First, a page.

ISLE plan dies on 4-1 vote

Published 3:11 pm Friday, July 31, 2015

By Diana McFarland
News editor
With an unexpected reversal by Windsor Supervisor Dee Dee Darden, the Isle of Wight Board of Supervisors denied the controversial ISLE 2040 plan Thursday with a 4-1 vote.
Hardy District Supervisor Rudolph Jefferson cast the only dissenting vote, citing a lack of age “diversity” among the residents speaking out against the plan.
There were not enough younger people appearing to give their opinion, he said.
The Board received a standing ovation after the vote was taken.{mprestriction ids=”1,2,3,4,5,6″}
The ISLE 2040 plan, which called for expanding the Newport Development Service District and increasing residential density, has generated intense public attention since it was launched last fall.
 “This whole ISLE 2040 thing has gotten ugly,” said Darden, adding that people who used to be friends are no longer so.
Darden remembered her frustration when she and others fought against bringing Walmart to Benn’s Grant.

Supervisors love to invoke founding fathers

References to past national leaders and founding fathers in connection with a controversial issue are not new in Isle of Wight County.
During the Board of Supervisors discussion on ISLE 2040 Thursday night, Chairman Rex Alphin called up the nation’s founding fathers and their “vision.”
“Our staff is no different. They dream of this county and what it might be,” he said of the staff’s work on the ISLE 2040 plan.
Ironically, the ISLE 2040 plan was conceived, in part, to mitigate the costs of the 40-year Norfolk water deal, which was signed in 2009. The agreement costs the county millions of dollars each year, but Isle of Wight has yet to access the water it is entitled to through the deal struck between the county, the cities of Suffolk and Norfolk and the Western Tidewater Water Authority.
Since being signed, the deal has been severely criticized and denounced by residents and supervisors alike. 
Yet during a discussion on the Norfolk water deal in 2009, one resident compared it to the “vision” of Theodore and Franklin Roosevelt in establishing the National Park system.
Former supervisor Stan Clark said Thomas Jefferson also faced difficulty and criticism when trying to make the Louisiana Purchase.
But “it was the most visionary thing in our country,” he said.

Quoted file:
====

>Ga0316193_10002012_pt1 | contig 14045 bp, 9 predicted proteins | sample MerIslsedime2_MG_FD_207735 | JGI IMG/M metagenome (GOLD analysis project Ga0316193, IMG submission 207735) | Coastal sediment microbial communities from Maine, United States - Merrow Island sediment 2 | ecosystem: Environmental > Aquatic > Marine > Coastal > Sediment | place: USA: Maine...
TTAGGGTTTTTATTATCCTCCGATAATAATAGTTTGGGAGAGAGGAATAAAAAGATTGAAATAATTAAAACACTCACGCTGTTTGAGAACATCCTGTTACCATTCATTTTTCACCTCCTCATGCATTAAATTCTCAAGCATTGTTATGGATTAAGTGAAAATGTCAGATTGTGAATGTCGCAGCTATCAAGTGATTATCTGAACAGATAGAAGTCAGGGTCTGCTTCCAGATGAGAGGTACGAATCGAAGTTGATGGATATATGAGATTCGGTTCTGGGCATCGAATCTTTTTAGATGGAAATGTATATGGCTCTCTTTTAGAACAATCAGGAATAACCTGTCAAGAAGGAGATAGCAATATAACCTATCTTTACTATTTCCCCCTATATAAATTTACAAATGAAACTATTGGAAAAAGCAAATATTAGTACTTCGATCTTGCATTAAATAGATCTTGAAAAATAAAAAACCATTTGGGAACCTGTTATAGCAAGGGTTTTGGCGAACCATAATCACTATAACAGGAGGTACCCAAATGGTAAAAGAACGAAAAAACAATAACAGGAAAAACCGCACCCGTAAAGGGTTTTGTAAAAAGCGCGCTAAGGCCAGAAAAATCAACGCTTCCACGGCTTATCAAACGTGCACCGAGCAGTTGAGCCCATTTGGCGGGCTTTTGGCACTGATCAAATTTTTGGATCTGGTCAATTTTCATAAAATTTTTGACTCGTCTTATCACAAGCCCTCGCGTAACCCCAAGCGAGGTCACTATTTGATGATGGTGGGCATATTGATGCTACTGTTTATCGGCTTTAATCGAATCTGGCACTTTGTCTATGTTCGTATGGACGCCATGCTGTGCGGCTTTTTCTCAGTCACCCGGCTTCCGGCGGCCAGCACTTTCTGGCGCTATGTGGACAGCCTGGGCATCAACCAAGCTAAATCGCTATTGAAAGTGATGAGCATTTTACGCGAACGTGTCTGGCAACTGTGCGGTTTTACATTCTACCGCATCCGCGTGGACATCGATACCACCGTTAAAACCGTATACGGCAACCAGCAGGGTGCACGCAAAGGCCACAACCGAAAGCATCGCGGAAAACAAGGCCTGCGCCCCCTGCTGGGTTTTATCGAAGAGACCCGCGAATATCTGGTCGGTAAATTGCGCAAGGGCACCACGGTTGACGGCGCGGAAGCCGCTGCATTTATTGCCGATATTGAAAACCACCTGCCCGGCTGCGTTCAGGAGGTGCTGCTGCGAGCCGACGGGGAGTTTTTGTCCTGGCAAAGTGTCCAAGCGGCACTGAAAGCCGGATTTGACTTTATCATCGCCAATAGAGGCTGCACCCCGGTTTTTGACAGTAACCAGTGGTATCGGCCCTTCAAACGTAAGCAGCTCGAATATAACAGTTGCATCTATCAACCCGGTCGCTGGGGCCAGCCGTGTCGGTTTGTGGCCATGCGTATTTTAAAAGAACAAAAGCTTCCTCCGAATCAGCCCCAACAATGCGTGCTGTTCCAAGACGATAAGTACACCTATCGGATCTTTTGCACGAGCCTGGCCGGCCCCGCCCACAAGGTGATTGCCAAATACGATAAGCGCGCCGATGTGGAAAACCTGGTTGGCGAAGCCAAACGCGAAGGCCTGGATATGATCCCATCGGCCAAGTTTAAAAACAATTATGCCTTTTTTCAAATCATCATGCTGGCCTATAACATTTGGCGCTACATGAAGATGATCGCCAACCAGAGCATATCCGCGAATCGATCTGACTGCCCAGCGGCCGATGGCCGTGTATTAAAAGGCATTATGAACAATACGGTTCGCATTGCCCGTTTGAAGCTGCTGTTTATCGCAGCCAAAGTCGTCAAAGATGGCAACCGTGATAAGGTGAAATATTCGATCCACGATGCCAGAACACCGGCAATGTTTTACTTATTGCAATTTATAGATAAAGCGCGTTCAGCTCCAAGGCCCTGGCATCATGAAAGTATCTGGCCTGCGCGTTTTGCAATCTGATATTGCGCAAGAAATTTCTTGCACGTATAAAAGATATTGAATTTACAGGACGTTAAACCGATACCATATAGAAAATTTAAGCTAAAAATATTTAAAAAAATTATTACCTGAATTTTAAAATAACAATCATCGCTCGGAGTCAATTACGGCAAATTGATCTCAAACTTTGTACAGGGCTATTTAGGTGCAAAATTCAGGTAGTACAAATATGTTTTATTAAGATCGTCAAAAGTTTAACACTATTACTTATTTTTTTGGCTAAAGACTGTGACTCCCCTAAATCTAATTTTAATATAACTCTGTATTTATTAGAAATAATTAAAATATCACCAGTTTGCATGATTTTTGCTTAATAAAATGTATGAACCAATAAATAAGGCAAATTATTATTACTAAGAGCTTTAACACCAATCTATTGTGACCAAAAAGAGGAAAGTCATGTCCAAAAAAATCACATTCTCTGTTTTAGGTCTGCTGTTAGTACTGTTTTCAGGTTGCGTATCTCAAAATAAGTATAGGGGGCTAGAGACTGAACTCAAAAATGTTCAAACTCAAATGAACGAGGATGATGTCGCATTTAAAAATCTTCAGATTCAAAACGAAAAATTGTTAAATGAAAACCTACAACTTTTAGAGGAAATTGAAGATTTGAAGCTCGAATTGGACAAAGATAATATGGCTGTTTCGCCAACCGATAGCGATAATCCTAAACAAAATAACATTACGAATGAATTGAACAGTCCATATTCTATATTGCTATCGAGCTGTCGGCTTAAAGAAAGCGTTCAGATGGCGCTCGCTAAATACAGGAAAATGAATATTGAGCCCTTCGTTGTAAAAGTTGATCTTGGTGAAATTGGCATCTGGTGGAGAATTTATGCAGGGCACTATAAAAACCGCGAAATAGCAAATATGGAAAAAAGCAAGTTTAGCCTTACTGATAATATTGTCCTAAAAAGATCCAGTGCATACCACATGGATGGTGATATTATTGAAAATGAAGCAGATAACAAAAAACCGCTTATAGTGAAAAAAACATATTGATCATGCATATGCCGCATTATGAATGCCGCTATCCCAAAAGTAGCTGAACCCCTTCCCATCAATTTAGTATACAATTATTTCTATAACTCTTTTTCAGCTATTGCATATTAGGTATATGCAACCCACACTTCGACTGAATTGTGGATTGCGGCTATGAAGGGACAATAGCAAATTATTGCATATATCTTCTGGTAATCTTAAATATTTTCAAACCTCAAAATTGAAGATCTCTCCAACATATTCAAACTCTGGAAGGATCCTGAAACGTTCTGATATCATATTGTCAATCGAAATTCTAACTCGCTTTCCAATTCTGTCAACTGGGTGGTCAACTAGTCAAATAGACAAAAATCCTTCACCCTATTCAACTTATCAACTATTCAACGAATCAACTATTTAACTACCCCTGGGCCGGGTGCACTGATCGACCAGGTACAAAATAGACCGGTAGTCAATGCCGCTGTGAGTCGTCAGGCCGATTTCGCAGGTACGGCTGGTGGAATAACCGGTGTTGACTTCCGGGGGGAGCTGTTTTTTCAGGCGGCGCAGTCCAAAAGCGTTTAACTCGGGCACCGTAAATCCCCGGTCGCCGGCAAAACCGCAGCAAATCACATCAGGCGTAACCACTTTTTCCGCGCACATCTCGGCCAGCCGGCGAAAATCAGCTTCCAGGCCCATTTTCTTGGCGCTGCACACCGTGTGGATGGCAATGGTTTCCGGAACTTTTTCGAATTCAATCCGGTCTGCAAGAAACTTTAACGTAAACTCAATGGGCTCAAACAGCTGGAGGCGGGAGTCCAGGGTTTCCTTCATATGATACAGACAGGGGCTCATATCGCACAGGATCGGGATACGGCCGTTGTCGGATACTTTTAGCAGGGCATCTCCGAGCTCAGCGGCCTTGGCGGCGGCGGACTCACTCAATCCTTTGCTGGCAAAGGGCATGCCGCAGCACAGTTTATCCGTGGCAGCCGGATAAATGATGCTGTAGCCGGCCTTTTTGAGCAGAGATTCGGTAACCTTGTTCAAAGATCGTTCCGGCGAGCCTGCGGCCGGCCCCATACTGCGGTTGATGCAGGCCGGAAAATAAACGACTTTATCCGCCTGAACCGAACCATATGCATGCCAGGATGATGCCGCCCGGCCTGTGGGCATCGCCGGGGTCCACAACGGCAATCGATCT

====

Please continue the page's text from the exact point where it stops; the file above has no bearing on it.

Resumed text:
Smithfield Supervisor Al Casteen had a different take on the issue, given that he was, and continues to be, a staunch critic of the Norfolk water deal.
Quoting another founding father, Thomas Paine, he said, “It is the duty of the patriot is to protect his country from its government.”

Darden said she knows the residents in the Newport District are against ISLE 2040, and if she lived there, she would be against it too.
Board Chairman Rex Alphin, also considered a swing vote, said he understood the Newport District residents’ sense of place and therefore could not support the plan at this time.
“Those most opposed are those who stand to lose the most,” he said.
Of the 20 residents who spoke during the scheduled two public hearings on the land use and zoning ordinances changes that would have set ISLE 2040 in motion, not one was in favor of the plan as it stood.
Hardy District resident Herb DeGroft accused the Board of violating its public notices by combining the two public hearings and therefore, cutting the time residents could speak in half.
“I want my six minutes,” he said, and asked the county attorney Mark Popovich if the Board had violated its public notice.
Popovich did not answer.
Residents are given three minutes to speak, and if they speak for 10 or more residents, who must be present, they get five minutes.
Isle of Wight resident Bobby Edwards asked for the Board to resign and then provided a colorful characterization of the ISLE 2040 plan.
“It’s like the sky is falling with Martians coming.”
Windsor resident Dane Scott told the Board that the reason business doesn’t come to Isle of Wight is because they read how the county government treats people in the newspapers.
“You’re not listening to people,” he said.
Prior to the public hearing, Isle of Wight County Administrator Anne Seward warned of difficulties ahead if the plan wasn’t adopted, including an increase in traffic and property taxes and the threat of annexation by the town of Smithfield.
ISLE 2040 was conceived as a way to address several county issues, including the ongoing costs of the Norfolk water deal, a budget deficit, increasing real estate taxes, a lack of new businesses coming to the county and the desire to retain the county’s agricultural land.
ISLE 2040 was seen as a solution because, according to the plan, it would bring enough residential water customers to mitigate the costs of the Norfolk water deal, and the added population — ideally younger people — would entice businesses to locate in the county.
More businesses would mean more commercial tax revenue, which would expand the tax base and take the tax burden off residents who own real estate, according to county staff.
County staff also warned that more than 20,000 people were coming to Isle of Wight no matter what was done — based on population projections — and it was best to concentrate those new residents in one area of the county. {/mprestriction}

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